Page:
Buying a home involves closing costs, including but not limited to a home inspection, real estate lawyer fees, mortgage insurance and title insurance — an optional policy that may help protect you from financial loss if issues arise with the property’s title.
Faced with all of these upfront expenses, plus a soon-to-be mortgage payment, you might be wondering if you should opt out of title insurance By understanding what title insurance is and the types of loss it covers, you’ll be able to make an informed decision as to whether or not the cost is worth it.
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What is title insurance?
Title insurance is specifically relevant to real estate transactions.
When you buy a property, the previous owner must transfer the deed over to you. This deed shows who has “title” — otherwise known as legal ownership of the property.
As surprising as it may sound, a deed can be fraudulent or incorrect, and such issues can make it possible for people to challenge your ownership of the property. Some people assume that challenges against the deed are unlikely if the previous owner had title insurance, but fraud could still have happened without them knowing.
What title insurance covers
Title insurance is paid for via a one-time fee, or premium, that provides coverage for as long as you own the property. Generally speaking, title insurance covers you in the event of:
- Title fraud or forgery.
- Encroachment or survey disputes. For example, if your neighbour builds a fence on your property.
- Unknown title defects that prevent you from having clear ownership.
- Liens against the title, such unpaid property taxes or debt.
- Other title-related issues that may affect your ability to sell your property in the future.
What title insurance doesn’t cover
Like type of insurance, you (or your real estate lawyer) should read and understand the details of any title insurance policy before purchasing it.
In most cases, the following scenarios are not covered by title insurance:
- Known title defects at the time of purchase.
- Environmental issues, such as soil contamination.
- Indigenous land claims.
- Issues only discovered when a new survey or inspection is performed.
- Any additions or changes to the property that you made.
- Anything that doesn’t exist in the public record.
As you can imagine, title insurance only covers title-related issues and is not a substitute for home insurance. Title insurance covers issues related to the ownership of the property, whereas home insurance covers your home and its contents. They are two separate types of insurance policies.
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How to buy title insurance
Many people buy title insurance through their real estate lawyer during the closing process. However, you could also get it on your own or through an insurance broker.
Some common Canadian title insurance providers include:
- Chicago Title Insurance Company.
- FCT Insurance Company Ltd. (carrying on business under the name First Canadian Title).
- Lawyers’ Professional Indemnity Company (TitlePLUS).
- Travelers Guarantee Company of Canada.
- Stewart Title Guaranty Company.
How much does title insurance cost?
The price of title insurance differs depending on the value of your property and the insurance company you choose. Generally speaking, title insurance premiums range from $250 to $400 CAD, on average. This is a one-time fee and the insurance is still valid if you pass on the home to your spouse, children or heirs.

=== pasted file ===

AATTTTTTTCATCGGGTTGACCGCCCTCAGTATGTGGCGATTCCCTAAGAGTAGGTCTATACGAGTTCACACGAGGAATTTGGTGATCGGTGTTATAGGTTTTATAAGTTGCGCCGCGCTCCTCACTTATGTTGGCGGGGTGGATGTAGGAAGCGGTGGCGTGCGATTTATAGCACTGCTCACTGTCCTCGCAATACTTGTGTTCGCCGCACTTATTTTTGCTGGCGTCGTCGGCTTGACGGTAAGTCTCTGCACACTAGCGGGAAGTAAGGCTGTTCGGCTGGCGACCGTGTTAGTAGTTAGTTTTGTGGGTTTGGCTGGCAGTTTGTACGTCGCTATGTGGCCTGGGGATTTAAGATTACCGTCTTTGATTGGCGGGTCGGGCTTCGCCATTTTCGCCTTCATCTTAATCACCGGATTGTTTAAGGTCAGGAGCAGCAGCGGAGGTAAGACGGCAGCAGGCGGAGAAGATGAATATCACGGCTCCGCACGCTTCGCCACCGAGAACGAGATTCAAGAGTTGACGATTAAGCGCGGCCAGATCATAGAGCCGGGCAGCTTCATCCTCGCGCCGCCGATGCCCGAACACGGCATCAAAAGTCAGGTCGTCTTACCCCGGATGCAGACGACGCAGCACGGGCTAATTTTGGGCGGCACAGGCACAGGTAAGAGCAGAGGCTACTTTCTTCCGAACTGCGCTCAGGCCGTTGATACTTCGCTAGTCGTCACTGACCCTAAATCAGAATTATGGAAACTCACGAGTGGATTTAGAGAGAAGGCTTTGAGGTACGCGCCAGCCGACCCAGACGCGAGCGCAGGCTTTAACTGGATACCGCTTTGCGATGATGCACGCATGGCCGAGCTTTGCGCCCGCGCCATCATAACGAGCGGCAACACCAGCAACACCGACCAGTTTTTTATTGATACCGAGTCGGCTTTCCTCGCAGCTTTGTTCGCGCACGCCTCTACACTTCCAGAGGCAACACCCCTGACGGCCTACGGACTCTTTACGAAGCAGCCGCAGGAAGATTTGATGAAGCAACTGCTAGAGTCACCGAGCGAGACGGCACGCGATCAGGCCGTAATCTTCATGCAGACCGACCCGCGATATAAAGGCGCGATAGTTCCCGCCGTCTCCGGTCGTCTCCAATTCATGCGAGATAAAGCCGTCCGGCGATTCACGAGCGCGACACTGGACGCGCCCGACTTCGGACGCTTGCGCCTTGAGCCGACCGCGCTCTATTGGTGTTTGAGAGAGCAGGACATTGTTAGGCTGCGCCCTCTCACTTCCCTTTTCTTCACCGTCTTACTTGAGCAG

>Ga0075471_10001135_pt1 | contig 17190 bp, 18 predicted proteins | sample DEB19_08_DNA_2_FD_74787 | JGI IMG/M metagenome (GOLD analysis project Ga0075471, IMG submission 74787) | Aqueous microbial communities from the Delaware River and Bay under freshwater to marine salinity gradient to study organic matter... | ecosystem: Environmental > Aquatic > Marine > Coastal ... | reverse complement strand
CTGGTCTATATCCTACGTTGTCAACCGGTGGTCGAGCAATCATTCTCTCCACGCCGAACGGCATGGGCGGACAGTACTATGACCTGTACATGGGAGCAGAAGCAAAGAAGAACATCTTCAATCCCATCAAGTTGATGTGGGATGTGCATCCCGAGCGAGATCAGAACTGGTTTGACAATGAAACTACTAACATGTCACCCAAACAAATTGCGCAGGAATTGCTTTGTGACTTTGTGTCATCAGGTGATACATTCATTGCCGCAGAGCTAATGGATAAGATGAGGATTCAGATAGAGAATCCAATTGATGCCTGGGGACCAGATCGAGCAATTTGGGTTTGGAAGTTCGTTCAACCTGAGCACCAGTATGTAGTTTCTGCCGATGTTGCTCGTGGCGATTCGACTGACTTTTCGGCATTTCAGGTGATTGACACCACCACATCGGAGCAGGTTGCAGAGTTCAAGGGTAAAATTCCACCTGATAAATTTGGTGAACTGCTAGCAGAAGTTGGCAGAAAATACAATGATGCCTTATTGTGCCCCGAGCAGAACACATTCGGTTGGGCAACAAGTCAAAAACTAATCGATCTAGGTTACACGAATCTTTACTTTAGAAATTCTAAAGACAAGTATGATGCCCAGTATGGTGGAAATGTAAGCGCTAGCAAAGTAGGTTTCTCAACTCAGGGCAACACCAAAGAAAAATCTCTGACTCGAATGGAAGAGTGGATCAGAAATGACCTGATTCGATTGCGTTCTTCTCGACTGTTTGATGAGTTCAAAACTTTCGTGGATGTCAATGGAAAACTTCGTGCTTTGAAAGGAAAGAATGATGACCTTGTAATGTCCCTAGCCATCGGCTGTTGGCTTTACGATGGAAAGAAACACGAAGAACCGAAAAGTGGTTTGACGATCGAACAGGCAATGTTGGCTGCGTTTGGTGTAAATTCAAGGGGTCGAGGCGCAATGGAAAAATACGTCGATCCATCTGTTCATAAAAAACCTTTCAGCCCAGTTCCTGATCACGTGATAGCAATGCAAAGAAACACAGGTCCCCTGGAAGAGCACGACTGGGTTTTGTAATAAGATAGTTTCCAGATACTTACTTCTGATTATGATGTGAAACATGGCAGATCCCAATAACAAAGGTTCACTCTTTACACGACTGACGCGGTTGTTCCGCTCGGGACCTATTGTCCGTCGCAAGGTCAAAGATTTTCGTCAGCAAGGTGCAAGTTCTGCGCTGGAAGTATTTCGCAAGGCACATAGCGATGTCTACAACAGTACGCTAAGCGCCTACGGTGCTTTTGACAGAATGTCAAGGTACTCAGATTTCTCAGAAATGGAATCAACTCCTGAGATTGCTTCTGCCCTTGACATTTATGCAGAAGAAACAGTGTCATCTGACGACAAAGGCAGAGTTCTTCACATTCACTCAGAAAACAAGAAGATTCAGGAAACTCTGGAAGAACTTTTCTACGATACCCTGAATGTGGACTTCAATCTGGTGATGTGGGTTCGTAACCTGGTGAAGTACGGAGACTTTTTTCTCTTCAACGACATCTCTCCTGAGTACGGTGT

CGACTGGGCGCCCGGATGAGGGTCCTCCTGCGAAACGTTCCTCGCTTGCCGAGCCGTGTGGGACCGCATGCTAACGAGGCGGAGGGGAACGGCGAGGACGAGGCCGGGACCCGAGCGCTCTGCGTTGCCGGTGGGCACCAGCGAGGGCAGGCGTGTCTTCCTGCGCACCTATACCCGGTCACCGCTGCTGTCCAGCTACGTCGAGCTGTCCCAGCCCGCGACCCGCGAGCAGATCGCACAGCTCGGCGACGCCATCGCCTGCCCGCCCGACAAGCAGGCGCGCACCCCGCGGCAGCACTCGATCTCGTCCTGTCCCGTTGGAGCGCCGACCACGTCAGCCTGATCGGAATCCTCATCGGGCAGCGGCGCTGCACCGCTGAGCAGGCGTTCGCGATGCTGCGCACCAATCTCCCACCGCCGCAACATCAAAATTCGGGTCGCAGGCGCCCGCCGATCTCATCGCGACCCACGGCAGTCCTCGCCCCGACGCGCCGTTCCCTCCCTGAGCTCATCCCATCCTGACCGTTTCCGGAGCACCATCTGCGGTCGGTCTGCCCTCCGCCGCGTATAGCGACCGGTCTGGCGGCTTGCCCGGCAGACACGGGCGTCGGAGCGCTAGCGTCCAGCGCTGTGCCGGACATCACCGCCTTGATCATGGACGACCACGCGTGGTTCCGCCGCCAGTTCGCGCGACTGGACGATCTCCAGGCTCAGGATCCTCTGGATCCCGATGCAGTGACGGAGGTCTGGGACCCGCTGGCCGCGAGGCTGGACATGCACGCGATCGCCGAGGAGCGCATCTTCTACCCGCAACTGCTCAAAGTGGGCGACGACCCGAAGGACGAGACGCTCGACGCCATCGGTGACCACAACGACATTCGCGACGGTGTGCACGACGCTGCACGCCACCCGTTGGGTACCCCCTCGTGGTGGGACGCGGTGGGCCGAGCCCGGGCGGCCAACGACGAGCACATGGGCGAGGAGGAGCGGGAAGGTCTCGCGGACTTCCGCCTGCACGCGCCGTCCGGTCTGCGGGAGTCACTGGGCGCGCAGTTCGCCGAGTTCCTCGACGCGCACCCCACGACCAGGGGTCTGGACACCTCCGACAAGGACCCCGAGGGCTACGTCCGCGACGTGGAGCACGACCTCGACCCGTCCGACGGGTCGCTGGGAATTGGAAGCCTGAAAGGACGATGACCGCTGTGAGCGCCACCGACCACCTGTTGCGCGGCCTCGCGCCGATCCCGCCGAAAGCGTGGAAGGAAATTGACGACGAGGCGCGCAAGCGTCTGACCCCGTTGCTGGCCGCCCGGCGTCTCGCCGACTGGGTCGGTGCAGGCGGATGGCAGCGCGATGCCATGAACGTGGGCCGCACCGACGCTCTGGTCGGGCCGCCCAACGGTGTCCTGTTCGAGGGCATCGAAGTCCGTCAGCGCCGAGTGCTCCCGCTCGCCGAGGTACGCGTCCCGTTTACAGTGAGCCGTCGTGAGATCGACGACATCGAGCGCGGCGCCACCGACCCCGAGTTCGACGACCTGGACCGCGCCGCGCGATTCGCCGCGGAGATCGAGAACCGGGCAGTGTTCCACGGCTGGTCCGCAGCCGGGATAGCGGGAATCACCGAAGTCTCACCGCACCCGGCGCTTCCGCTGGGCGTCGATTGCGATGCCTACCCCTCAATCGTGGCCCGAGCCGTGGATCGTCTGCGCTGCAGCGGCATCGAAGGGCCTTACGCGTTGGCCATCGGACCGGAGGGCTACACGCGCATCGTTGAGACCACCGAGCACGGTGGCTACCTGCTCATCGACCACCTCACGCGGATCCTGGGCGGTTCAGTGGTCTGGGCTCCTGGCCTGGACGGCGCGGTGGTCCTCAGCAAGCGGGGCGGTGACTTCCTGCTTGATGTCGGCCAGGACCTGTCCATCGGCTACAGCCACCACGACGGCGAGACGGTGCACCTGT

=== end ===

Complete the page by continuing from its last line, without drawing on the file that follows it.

Who needs title insurance?
Although it’s technically optional, every homeowner can benefit from title insurance and most opt to purchase a policy for financial protection.
Title insurance is typically purchased at the time of closing, so there won’t be any surprises when you take possession of the property. That said, you may be able to purchase title insurance after taking possession of the property as well, but the coverage may be different.
If you rent your home, there’s no need to get title insurance, though you may want to consider renter’s insurance.
What types of properties can have title insurance?
When purchasing residential insurance policy, the following properties can be insured:
- Vacant land.
- Leased or investment properties.
- Rural properties.
You can also purchase commercial title insurance that would cover non-residential properties, such as:
- Office buildings.
- Industrial buildings.
- Shopping centres.
- Apartment buildings.
- Rental units.
- Vacant commercial land.
- Leased commercial properties.
Benefits of title insurance for homeowners
Even there are clear benefits to buying a title insurance policy, some people may still not be convinced that it’s necessary. Consider the following if you’re unsure about title insurance:
- Comprehensive coverage. Title insurance covers you for just about every scenario that’s related to property ownership. It’s a binding contract that gives you more coverage than a lawyer’s opinion.
- Peace of mind. Buying a home is an expensive and stressful process, especially for first-time home buyers. Title insurance can provide peace of mind that you’re protected against any title fraud or defects.
- One-time cost. Purchasing title insurance is relatively inexpensive. You only need to buy it once and you can often pass title insurance on to your children, a divorced spouse or other beneficiary.
- Legal coverage. If you need to legally defend your home’s title, your title insurance provider will pay for your legal expenses.